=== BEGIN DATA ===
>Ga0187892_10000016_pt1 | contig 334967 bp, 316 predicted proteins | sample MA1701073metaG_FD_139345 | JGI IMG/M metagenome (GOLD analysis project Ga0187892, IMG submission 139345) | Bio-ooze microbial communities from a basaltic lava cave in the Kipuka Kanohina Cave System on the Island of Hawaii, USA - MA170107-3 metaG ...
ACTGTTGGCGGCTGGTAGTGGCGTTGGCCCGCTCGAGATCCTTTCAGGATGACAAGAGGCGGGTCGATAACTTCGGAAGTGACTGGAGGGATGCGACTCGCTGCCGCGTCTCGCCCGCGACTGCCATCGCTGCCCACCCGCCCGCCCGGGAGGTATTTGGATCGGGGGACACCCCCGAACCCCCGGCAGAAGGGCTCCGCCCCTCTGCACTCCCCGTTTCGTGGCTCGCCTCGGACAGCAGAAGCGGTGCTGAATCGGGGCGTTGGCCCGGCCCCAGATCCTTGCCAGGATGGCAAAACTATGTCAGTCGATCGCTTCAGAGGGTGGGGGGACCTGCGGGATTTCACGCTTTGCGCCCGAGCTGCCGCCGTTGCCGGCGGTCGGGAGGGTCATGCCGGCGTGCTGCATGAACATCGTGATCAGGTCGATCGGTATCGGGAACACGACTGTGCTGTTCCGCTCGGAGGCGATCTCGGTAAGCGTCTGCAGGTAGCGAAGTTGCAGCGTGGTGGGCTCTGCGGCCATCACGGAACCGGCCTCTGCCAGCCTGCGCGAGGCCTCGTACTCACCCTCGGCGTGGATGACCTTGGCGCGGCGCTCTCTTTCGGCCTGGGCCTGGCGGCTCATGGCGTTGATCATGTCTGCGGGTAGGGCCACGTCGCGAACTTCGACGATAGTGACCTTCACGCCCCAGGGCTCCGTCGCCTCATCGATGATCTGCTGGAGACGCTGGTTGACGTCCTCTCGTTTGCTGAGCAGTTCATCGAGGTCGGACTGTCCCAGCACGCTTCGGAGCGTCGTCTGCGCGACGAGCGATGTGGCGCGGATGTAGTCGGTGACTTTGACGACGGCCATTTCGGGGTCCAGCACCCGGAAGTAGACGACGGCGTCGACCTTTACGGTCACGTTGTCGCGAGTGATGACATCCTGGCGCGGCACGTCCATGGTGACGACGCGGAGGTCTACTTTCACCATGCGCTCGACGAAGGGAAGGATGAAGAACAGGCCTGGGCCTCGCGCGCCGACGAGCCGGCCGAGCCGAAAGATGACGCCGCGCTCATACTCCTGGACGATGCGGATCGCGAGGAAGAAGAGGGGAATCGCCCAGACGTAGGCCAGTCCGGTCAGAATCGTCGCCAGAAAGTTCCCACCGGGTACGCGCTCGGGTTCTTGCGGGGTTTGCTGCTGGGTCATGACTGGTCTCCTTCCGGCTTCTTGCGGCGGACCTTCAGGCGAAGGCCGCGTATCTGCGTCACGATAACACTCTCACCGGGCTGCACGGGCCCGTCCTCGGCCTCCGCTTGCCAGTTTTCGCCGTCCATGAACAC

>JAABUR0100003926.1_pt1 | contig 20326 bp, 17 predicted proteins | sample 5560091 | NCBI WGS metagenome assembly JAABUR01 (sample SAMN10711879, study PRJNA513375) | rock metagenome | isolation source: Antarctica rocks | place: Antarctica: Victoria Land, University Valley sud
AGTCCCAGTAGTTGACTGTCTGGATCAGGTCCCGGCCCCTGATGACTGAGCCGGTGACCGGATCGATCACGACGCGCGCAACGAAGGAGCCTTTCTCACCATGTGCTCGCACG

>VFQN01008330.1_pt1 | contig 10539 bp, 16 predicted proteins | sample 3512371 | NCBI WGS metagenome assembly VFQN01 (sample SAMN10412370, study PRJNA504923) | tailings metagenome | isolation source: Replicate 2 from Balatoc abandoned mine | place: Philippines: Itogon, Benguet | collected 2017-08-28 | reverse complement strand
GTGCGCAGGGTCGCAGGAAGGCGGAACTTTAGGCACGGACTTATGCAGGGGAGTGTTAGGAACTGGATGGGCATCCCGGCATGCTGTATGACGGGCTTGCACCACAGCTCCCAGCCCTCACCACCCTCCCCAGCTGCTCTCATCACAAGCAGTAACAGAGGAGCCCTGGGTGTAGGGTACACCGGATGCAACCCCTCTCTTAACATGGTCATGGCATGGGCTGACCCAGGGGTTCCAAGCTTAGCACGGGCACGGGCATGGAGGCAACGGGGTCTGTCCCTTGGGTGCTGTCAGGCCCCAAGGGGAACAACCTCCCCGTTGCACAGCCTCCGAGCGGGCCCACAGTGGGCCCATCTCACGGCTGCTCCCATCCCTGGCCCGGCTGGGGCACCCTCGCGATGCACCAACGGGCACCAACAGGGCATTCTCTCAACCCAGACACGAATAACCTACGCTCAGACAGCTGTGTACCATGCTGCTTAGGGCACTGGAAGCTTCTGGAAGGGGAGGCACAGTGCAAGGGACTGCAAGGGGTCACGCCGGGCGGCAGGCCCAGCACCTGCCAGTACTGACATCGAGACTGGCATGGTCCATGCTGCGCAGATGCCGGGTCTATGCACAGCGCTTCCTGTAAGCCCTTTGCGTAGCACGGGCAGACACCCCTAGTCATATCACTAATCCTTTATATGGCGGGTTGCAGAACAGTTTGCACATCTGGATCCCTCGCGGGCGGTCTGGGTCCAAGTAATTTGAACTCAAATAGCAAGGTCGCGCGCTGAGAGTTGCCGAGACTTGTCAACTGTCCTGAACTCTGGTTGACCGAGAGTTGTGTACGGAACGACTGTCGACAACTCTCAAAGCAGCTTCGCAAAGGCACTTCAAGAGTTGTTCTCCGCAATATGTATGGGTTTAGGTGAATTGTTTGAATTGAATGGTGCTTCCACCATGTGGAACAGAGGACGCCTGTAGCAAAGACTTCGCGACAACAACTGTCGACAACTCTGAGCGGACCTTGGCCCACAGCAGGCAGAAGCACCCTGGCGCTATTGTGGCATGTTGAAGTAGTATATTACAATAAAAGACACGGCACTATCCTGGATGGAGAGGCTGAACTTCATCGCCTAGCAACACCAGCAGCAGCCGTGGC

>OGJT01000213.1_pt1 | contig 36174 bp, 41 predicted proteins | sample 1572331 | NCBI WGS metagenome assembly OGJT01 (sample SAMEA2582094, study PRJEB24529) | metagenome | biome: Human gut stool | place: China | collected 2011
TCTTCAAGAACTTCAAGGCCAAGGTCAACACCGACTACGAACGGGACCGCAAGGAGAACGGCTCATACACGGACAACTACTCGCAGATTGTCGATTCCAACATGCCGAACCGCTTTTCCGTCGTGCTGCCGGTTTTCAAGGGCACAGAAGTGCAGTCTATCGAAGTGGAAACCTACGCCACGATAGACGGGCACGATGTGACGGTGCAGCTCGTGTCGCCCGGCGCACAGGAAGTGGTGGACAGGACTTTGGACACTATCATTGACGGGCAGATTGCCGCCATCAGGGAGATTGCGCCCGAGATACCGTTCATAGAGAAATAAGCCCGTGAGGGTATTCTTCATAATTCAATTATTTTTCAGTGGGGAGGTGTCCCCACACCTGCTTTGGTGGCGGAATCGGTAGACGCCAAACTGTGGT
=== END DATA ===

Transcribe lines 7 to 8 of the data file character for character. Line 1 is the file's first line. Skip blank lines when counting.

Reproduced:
>OGJT01000213.1_pt1 | contig 36174 bp, 41 predicted proteins | sample 1572331 | NCBI WGS metagenome assembly OGJT01 (sample SAMEA2582094, study PRJEB24529) | metagenome | biome: Human gut stool | place: China | collected 2011
TCTTCAAGAACTTCAAGGCCAAGGTCAACACCGACTACGAACGGGACCGCAAGGAGAACGGCTCATACACGGACAACTACTCGCAGATTGTCGATTCCAACATGCCGAACCGCTTTTCCGTCGTGCTGCCGGTTTTCAAGGGCACAGAAGTGCAGTCTATCGAAGTGGAAACCTACGCCACGATAGACGGGCACGATGTGACGGTGCAGCTCGTGTCGCCCGGCGCACAGGAAGTGGTGGACAGGACTTTGGACACTATCATTGACGGGCAGATTGCCGCCATCAGGGAGATTGCGCCCGAGATACCGTTCATAGAGAAATAAGCCCGTGAGGGTATTCTTCATAATTCAATTATTTTTCAGTGGGGAGGTGTCCCCACACCTGCTTTGGTGGCGGAATCGGTAGACGCCAAACTGTGGT